I think you're looking at this through the too-narrow window of your own culture. There are many examples of other cultures that are perfectly accepting of, but not necessarily promoting, homosexuality and other "alternative lifestyles."

Why not try reading up on the subject a bit before submitting your own personal hypotheses.

And I second Glenn's comments on genes.

Sarah



Post 25

Tuesday, July 19, 2005 - 5:14pmSanction this postReply
Bookmark
Link
Edit
To be influenced does NOT mean one HAS to go the direction of the influence, only that one has the propensity or tendency to going that direction...



Post 26

Tuesday, July 19, 2005 - 5:19pmSanction this postReply
Bookmark
Link
Edit
To Sarah: Is it not just possible that it is you who is looking at all of this through the "too narrow window of your cultural experience"?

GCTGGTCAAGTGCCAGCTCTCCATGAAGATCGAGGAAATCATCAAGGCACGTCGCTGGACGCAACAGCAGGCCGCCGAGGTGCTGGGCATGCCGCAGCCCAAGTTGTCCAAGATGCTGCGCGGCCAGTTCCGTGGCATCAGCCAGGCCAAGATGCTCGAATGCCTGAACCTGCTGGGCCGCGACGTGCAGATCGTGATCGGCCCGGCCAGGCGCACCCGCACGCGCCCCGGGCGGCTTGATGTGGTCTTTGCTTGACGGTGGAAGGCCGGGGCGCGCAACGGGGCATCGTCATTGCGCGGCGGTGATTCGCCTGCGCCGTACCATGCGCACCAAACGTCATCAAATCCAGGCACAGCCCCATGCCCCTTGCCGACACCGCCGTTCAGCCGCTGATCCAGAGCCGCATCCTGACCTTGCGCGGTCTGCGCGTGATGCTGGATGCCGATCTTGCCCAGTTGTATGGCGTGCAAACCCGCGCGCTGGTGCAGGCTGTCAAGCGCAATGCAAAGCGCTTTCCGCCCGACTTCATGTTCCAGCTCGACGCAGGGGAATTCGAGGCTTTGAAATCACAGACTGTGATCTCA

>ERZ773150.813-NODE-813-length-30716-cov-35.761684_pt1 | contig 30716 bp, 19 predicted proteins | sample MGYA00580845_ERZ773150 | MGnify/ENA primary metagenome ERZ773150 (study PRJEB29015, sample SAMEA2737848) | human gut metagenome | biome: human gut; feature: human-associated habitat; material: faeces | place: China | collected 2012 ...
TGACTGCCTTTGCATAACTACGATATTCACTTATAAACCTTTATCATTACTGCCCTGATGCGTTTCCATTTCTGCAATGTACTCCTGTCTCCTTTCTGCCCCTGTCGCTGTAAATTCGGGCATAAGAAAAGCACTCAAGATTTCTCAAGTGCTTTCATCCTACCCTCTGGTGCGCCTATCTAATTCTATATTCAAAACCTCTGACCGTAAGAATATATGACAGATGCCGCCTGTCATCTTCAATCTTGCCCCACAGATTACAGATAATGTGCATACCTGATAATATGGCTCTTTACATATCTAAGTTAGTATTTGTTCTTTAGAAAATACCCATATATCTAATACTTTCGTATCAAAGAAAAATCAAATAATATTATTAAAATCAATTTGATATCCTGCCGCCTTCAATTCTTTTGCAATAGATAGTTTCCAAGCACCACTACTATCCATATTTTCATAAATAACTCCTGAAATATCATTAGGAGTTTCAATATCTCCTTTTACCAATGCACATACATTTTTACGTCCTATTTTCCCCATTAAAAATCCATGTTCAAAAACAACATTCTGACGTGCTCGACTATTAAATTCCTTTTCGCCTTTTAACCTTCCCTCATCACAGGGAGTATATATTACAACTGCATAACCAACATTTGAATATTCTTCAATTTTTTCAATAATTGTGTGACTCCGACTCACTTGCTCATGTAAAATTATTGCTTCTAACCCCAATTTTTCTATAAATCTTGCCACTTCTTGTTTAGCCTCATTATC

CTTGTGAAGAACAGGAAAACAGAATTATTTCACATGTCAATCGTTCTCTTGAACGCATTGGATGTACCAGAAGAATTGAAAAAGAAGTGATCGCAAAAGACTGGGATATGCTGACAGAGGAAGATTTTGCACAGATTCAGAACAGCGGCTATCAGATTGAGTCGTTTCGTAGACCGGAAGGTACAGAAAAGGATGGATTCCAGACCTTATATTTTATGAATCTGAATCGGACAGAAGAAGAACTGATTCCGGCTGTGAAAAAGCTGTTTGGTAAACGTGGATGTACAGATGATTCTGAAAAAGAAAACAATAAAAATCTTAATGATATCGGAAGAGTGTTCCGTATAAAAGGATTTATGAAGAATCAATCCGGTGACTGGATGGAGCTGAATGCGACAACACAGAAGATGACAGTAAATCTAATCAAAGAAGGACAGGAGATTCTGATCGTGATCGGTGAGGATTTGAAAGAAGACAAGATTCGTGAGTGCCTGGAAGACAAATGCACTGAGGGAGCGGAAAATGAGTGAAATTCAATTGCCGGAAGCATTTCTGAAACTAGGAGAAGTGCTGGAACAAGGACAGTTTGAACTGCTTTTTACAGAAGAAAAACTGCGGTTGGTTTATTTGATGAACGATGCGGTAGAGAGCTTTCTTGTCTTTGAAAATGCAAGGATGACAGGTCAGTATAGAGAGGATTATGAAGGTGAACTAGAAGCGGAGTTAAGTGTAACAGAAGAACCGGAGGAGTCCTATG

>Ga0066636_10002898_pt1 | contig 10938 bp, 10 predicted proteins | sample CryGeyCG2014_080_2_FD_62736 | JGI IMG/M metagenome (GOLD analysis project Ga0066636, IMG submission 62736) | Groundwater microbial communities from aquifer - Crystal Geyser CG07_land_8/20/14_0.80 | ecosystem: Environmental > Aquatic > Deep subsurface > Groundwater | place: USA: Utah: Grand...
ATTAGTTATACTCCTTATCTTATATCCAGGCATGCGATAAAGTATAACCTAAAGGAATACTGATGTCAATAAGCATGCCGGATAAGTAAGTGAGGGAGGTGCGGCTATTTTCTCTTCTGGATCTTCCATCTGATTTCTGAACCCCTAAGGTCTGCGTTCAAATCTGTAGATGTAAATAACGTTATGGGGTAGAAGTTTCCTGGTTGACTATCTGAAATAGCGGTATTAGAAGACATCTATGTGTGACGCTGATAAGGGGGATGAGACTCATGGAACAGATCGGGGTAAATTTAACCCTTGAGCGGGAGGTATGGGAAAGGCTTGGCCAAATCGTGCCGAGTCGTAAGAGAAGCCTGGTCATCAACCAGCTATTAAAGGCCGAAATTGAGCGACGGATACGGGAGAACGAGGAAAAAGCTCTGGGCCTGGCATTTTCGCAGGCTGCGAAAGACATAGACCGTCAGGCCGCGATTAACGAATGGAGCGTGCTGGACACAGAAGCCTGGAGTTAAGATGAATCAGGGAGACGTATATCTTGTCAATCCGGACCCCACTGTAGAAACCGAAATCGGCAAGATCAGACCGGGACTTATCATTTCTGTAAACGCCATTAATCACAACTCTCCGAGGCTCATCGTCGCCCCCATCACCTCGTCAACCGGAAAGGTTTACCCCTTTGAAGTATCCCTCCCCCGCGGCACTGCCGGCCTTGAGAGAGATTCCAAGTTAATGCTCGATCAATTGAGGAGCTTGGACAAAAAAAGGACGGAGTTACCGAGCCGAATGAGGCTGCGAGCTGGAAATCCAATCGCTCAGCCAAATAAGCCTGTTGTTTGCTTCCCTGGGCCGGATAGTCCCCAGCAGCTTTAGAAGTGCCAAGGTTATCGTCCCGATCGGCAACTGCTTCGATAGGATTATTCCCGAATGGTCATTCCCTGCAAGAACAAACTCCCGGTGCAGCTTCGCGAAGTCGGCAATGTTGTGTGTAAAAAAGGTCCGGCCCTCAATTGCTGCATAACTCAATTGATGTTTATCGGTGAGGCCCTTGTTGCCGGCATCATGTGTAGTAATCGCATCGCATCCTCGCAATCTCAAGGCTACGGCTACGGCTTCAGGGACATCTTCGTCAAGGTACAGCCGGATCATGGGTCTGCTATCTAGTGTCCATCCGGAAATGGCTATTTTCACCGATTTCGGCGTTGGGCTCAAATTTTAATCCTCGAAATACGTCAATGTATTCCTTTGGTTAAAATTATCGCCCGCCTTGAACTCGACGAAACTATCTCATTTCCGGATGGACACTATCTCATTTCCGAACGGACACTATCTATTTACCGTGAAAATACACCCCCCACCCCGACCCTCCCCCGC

To Glenn: In the sense that genes play a role (that I am largely ignorant of) in determining the nature and form of human life, everything we are or do could be described as the product of genetic makeup. That "explanation" leaves a great deal unexplained, however. As Nathaniel Branden wrote about in the Psychology of Self Esteem, a distraught mother rushes to the doctor's office exclaiming: "Doctor, Doctor, my infant baby refuses to nurse; she won't take my milk! What's wrong with her?" To which the wise Doctor responds, after an appropriate pause to properly consider the matter: "Well, Ma'am, she's just not a milk-drinking baby." Gentic makeup, you see.